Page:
Defeated Christie remains relaxed

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Two defeats in the space of three days is hardly a familiar experience for Linford Christie, but Britain's world and Olympic champion appeared genuinely relaxed about life at a rainswept Crystal Palace on Saturday after Solomon Wariso's strong finish left the indoor world-record holder contemplating successive defeats at 200 metres.

Wariso finished in 20.77, with Christie, who is still troubled by a bruised toe, 0.10sec behind him. Earlier, on what was a miserably grey afternoon for the season's second Division One meeting in the Guardian Insurance British League, Christie had beaten Wariso comfortably over 100m, recording 10.45 into a headwind of 1.5m per second. His contributions helped Thames Valley Harriers win the match and take the League leadership.

Sterner opposition awaits Christie in this week's Rome grand prix, where he plans to run another 200m. Among his opponents is likely to be John Regis, who had his first domestic run-out for the Belgrave Harriers sprint relay team on Saturday.

Other internationals who made an impact at Crystal Palace included the 21-year-old Commonwealth pole-vault champion Neil Winter, who cleared 5.40m - impressive in the conditions, and just 10cm short of the world championship qualifying mark - Colin Mackenzie, who won the javelin with 79.90m, while Dalton Grant took the high jump with 2.10m. Gary Jennings, the 23-year-old from Newham and Essex Beagles, underlined his potential in the 400m hurdles with a win in 50.30sec.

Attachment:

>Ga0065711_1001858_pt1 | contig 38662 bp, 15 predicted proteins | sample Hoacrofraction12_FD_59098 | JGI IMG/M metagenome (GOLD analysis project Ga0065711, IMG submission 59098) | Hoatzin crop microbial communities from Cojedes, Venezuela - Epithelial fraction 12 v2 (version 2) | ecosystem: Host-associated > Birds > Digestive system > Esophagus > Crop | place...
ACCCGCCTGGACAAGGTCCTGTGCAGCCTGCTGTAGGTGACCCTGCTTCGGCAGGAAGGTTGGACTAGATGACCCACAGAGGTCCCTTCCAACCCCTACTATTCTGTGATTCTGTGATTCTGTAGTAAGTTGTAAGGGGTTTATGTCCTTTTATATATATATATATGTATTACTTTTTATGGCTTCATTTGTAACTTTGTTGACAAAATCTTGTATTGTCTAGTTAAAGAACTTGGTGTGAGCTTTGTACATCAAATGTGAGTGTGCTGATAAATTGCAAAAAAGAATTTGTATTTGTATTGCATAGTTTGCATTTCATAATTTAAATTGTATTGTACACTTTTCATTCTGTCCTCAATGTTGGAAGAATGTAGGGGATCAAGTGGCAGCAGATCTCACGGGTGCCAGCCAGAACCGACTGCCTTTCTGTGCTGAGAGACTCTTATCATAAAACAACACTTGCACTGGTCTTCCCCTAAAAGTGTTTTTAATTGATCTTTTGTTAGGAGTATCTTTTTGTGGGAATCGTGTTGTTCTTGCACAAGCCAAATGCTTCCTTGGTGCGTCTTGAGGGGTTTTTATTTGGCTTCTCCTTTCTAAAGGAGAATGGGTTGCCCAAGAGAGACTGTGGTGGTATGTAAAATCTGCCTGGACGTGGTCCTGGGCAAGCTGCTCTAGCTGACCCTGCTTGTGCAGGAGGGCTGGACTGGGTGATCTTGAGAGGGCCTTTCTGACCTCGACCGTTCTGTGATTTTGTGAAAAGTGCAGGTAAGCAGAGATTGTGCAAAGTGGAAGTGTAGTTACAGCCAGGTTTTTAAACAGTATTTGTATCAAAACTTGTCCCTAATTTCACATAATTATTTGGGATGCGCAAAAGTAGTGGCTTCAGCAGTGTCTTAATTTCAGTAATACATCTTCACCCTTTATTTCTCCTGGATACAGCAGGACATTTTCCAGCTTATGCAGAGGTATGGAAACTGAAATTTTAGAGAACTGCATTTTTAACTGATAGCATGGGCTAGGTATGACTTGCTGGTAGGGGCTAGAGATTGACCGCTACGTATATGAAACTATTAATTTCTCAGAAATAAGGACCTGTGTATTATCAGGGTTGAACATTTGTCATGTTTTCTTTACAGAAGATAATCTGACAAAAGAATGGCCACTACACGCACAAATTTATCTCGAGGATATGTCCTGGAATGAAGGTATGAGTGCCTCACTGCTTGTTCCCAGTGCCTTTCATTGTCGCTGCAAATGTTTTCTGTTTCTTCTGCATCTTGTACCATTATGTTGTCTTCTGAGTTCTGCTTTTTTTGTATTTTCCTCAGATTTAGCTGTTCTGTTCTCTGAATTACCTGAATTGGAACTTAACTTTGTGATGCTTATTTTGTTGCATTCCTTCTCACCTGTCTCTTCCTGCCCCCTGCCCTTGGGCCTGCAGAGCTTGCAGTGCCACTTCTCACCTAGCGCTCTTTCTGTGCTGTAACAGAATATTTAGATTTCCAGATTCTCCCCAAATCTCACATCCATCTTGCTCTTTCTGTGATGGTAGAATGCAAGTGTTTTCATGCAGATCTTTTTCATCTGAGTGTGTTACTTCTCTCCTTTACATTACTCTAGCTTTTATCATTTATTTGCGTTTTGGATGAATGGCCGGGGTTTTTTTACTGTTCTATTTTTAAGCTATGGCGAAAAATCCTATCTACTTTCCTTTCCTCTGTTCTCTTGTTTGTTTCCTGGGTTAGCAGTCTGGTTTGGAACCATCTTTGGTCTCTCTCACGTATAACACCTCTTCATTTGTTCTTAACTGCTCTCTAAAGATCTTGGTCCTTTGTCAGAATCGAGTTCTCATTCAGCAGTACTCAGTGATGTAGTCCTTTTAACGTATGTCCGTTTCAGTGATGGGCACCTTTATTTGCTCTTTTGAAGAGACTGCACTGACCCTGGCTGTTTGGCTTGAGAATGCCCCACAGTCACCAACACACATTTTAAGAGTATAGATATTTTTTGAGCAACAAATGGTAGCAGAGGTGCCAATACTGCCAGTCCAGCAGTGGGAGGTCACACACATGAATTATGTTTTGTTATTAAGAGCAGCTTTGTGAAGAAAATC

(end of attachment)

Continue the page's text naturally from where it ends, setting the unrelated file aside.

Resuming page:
Noureddine Morceli, who ran the world's fastest 1500m this year in Seville on Saturday, believes he is close to breaking his world record for the distance. Morceli won in 3min 32.99sec - some way off his best of 3:28.86. "I was suffering from jet lag, but for my first race of the season I'm very pleased," he said. "I feel as if the world record could be broken very soon."

The British Athletic Federation has decided against lifting a century- old ban on betting. A meeting of the federation's council threw out a controversial plan to allow bookmakers to operate at major domestic meetings.

Discussions had been held about the possibility of an agreement with bookmakers William Hill. The proposal would have involved meetings at Crystal Palace, Birmingham, Gateshead and Sheffield.

However, members were concerned that it could lead to opportunities for abuse within the sport, and it angered many traditionalists who insisted that no thought had been given to long-term consequences. Sir Arthur Gold, life president of the European Athletic Association, was among those speaking against the idea on Saturday.

The Council also upheld the Federation's intention to argue against the reduction of suspension for serious drug abuse from four to two years at the International Amateur Athletic Federation congress in August.